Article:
Having referred to S v Musumhuri 2014(2) ZLR 223(H), the court concluded that the delay of eleven months in making a police report was satisfactorily explained. The complainant was a mere seventeen year old school girl at the time of commission of the offence. She explained that since the appellant was her teacher and she would continue to appear at the house for extra lessons, together with other school children, she feared the stigma that would visit her were she to report the crime to her parents and the police. It was only after living with the trauma for eleven months that she then made a police report. There was nothing unreasonable in the trial court accepting this explanation.
As for the contention that the court misdirected itself in concluding that the offence occurred because it was not possible to lie down in the office for want of space, the appellant’s own witness discredited that point. In any event this, being a factual issue dealt with by the trial court, has not been shown to have been either wrongly disposed of or marred by a misdirection. We cannot interfere.
Similarly, that there were people milling around the premises could not have made it impossible for the appellant to commit the offence. The totality of the evidence on record clearly shows that the appellant laced the water with some unknown substance, caused the complainant to consume it, she eventually fell unconscious whereupon he locked the office door and ravished her in that state. He had taken care of not only the complainant but any intruder. Were it not for the fact that the complainant’s cousin stood by the door, to whom an immediate complaint was voluntarily made, this could have ended up as a single witness case.
Quite apart from the court having reposed credibility in the cousin, whether that witness was a student at that educational institute was really immaterial. What was important was that she spoke to the chain of events before and after the commission of the offence, and was believed. We see no basis, on a reading of the record, to suppose that the court should have found that her detailed testimony was nothing but imagination. That would be illogical.
Discrepancies in the state case can only vitiate a conviction if they go to the root of the matter. They must be of such a magnitude and value that they give a different complexion to the matter altogether. Discrepancies whose presence do not measure up to this standard are immaterial. They are inconsequential to the determination of the truth or otherwise of the matter at hand. See S v Lawrence and Anor v The State 1989(1) ZLR 29(SC). We are satisfied that what Mr Bvekwa choseto characterise as contradictions are in fact discrepancies which do not go to the root of the matter. These include whether the appellant conducted one on one lessons at all, whether the complainant saw blood stains on the office floor immediately she came to or only on the following day and whether Bright was by the institution’s gate or at any other place on the premises.
The complainant and her cousin gave an account so rich in detail that it would be an affront to the intelligence of the trial court to have expected that tribunal to conclude that the two were imagining things. They testified in early 2022 about an offence committed in May 2019, but still managed to give flesh and blood to their testimony. It was not just a case of alleging that the appellant raped the complainant without being able to provide the context within which that offence was committed. Although she was not an eye witness to the offence itself, for obvious reasons, the cousin was still able to corroborate the complainant’s evidence to a great extent.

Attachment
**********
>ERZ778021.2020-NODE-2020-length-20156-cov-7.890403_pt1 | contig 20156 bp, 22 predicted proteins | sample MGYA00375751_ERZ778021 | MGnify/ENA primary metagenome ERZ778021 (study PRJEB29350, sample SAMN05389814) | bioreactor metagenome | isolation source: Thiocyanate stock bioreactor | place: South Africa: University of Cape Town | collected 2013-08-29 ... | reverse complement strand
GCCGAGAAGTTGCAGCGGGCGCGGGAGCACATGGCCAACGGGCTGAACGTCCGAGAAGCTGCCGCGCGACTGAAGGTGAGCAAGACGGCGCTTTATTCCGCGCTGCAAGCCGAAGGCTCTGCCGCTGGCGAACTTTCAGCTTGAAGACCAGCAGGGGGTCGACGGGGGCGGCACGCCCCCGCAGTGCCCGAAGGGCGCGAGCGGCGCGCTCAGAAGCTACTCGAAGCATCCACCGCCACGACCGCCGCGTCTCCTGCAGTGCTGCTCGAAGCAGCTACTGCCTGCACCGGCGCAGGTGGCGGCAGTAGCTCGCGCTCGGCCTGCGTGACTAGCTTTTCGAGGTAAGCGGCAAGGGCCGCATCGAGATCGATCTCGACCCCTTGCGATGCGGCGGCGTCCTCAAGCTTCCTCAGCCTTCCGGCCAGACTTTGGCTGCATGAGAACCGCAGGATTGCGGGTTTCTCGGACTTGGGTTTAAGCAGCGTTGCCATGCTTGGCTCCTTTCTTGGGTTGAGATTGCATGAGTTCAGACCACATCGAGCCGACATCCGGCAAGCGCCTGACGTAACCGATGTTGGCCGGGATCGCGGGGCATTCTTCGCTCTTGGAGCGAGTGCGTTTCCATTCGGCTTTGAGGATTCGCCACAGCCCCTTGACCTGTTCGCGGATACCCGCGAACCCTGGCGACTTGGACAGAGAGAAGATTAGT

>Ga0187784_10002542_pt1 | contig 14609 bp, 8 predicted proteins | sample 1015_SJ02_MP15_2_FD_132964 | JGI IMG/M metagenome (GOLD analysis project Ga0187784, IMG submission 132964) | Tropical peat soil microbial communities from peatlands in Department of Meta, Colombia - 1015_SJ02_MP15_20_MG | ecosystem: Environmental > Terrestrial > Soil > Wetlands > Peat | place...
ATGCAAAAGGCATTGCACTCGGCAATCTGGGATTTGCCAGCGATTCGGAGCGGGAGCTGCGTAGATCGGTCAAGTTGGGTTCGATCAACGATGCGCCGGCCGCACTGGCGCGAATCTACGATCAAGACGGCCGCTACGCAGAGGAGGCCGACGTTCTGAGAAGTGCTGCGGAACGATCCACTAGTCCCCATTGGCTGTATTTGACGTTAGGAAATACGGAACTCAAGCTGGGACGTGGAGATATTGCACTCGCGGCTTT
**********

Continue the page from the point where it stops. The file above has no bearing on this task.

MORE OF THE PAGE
The appeal against the conviction cannot succeed.
The appeal against the sentence meets the same fate. The trial court considered the mitigating factors. Besides being self-employed as an extra lessons teacher the appellant was also a first offender with family responsibilities. However, he committed a vile crime. It was an assault on the complainant’s integrity and dignity. He stood in loco parentis to his victim. She was traumatised. She continually broke down as she testified. She was clearly traumatised. That the matter proceeded into a protracted trial meant that she was forced to re-live her ordeal by giving evidence and being subjected to a barrage of questions under cross-examination. Although only seventeen years old and a school child, she was put in a position where she had to turn down a love proposal from her married teacher. Determined to carnally know her against all odds, the appellant then decided to administer some substance on her. That was premeditation. He pretended to be caring. He was a wolf in sheep’s clothing. He caused his student to fall unconscious and proceeded to ravish her.
In defending the sentence, Mr Nyahunzvi referred us to S v Chitima HH 109/16 where the court had this to say:
“The legislature has deemed it fit to provide for life imprisonment in fitting cases. In the circumstances of this case I am unable to agree that the sentence of 18 years imprisonment induces a sense of shock on account of its severity. In any event, being a school teacher, and the victim’s class teacher, the appellant knew very well the risk attendant to his conduct. He shamelessly committed this crime against a child society expected him to take care of. He has no one to blame when the courts, in their indignation, impose the sentence he received on this occasion.”
In S v Chamu SC 165/94 the court observed that:
“All cases of rape are horrible and sentences for rape have been increasing over the years.”
The utterances by the courts in Chitima and Chamu (supra) are on point.
We agree with Mr Nyahunzvi that the court balanced the mitigating factors against the aggravating ones and properly concluded that a lengthy custodial sentence was merited. Indeed, considering the heinous manner in which the offence was committed, coupled with the relationship between the parties, the appellant was fortunate that a stiffer sentence was not imposed.
The sentence is not excessive. It induces no sense of shock. There is no room to interfere with it.
In the result the appeal be and is dismissed in its entirety.
ZHOU J:……………………………….I agree
Bvekwa Legal Practice, appellant’s legal practitioners
The National Prosecuting Authority, respondent’s legal practitioners